“The distinguishing features of the male palpal organs are best seen from below,” says Roberts, “and this is difficult with a field microscope, unless the specimen is particularly obliging.”
He explains how to construct a homemade ‘spi-pot’ to harmlessly examine a spider in the field. But don’t feel inadequate if you can’t tell one species of cucumber spider from another because it seems that even the spiders themselves occasionally get it wrong:
“Very rarely, specimens may appear rather intermediate, possibly due to hybridisation.”
I had airbrushed cigarette card portraits of football stars of the 30s and 40s in mind as I traced this newspaper photograph of Lincoln City full back (1939-1947), Alex Thompson (who would later be one of my teachers at junior school). You can see the coarse dotted screen tones of the original in the background of my drawing.
Unfortunately, by enlarging the photograph, I’ve lost clues to the shape of the face that you can pick up in the small version. They get flattened into amorphous grey areas of pixels when enlarged.
Drawn from Memory
If you allow for his face filling out since his lean, fit footballing days, I don’t think that my drawn-from-memory brush and ink of him as a teacher was too far off the mark. I drew this before I came across the photograph.
My grandad, Robert Bell, always referred to my grandma Jane as Ginny. That name must have gone back a long way because, delving back into my family tree on Find My Past, I’ve found that she was entered on the 1901 census as ‘Jennie Bagshawe’ (in fact, that should be Bagshaw, but I think that extra ‘e’ adds a certain cachet).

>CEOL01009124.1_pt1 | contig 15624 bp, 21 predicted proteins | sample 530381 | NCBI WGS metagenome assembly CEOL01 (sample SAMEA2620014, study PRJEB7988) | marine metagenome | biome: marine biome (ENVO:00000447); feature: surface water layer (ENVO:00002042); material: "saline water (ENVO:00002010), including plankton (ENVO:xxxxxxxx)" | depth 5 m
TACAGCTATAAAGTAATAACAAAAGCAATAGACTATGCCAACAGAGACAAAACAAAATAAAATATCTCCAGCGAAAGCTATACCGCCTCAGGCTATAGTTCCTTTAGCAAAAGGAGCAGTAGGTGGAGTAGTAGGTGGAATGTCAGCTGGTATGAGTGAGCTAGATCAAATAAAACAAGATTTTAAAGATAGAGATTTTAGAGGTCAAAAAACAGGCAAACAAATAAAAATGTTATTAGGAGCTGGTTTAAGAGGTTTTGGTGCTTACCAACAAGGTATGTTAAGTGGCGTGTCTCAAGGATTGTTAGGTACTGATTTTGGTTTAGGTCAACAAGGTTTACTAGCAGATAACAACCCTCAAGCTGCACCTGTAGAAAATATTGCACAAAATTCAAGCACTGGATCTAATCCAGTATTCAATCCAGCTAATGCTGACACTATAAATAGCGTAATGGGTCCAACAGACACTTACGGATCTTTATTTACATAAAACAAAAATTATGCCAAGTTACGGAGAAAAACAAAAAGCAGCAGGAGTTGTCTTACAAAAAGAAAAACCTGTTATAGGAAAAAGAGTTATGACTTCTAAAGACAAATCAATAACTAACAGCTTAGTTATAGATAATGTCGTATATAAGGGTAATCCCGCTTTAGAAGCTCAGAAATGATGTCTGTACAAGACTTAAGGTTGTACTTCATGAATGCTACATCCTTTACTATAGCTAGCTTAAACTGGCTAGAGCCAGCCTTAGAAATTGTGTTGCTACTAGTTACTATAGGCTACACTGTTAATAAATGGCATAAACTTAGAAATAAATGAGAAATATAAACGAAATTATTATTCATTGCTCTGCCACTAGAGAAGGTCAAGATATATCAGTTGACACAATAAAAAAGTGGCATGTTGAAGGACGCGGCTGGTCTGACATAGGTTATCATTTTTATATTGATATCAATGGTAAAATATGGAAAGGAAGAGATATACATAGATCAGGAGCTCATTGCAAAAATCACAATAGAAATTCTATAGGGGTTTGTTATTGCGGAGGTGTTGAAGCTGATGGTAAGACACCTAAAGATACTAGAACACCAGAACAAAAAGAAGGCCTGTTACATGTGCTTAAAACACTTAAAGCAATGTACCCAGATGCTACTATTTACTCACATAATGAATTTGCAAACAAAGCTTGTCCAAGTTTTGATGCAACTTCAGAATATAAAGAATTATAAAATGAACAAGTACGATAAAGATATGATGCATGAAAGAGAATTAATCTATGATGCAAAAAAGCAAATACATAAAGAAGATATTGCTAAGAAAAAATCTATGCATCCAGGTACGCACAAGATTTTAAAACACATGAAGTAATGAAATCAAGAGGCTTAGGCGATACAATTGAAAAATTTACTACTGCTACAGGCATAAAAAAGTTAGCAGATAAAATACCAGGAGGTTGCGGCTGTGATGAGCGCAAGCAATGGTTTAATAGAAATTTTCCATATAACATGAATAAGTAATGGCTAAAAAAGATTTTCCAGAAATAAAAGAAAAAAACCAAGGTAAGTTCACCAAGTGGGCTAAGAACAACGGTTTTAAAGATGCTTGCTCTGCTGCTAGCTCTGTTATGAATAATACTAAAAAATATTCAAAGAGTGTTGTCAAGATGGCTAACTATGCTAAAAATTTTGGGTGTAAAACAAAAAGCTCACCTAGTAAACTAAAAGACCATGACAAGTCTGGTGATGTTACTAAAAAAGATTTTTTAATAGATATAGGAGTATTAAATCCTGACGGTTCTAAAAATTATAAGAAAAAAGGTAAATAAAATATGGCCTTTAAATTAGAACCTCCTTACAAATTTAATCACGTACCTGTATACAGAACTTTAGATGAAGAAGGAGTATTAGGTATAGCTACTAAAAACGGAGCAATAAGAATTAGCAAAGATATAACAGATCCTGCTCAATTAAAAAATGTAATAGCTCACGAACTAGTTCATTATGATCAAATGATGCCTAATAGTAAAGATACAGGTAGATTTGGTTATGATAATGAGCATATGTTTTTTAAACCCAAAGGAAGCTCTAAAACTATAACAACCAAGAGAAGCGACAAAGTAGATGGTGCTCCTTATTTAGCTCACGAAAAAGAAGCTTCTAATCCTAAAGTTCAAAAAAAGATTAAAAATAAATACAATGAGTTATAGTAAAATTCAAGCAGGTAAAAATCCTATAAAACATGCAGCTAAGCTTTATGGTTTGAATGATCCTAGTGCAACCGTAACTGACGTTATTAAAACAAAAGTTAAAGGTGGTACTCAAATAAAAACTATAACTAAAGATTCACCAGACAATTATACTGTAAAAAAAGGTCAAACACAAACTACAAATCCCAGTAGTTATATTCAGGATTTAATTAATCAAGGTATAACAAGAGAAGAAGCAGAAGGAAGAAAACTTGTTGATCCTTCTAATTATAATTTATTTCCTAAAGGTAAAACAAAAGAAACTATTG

Then aged 22, she was working as cook in the household of Helen Taylor, widow, alongside Clara Holmes, 21, housemaid, who was born in Eckington, Derbyshire. Also resident at Mrs Taylor’s was her son, Joseph G Taylor, aged 37, a saw manufacturer.
Sheffield was heavily bombed during the World War II Blitz so many of the homes of my ancestors, including my mum’s family home and my great-grandma’s home next door, were destroyed, so I was delighted to find that the house where grandma cooked so many meals was still intact, along with its gateposts.
I can imagine Jennie and Clara sharing the attic room. I once asked grandma what was involved in domestic work and she recalled that it was a long day, starting with setting the fires very early in the morning.
I remember that she was a good cook and it was amazing how she and Robert could create a Sunday dinner, Yorkshire puddings included, for seven at Vine Cottage with just a single ring on a paraffin primus stove and the oven in the cast iron range, heated by a coal fire. The kettle, with its handle insulated by string wound around it, went on some kind of a rack in front of the fire.
In 1975 or 76, I cooked her my signature dish at the time, lasagne, and I think that she was quite impressed. As she made her way back down the stairs from my first floor flat, she fell and rolled down several steps at the bottom of the first flight but just picked herself up on the landing, giggling. She was in her nineties at the time!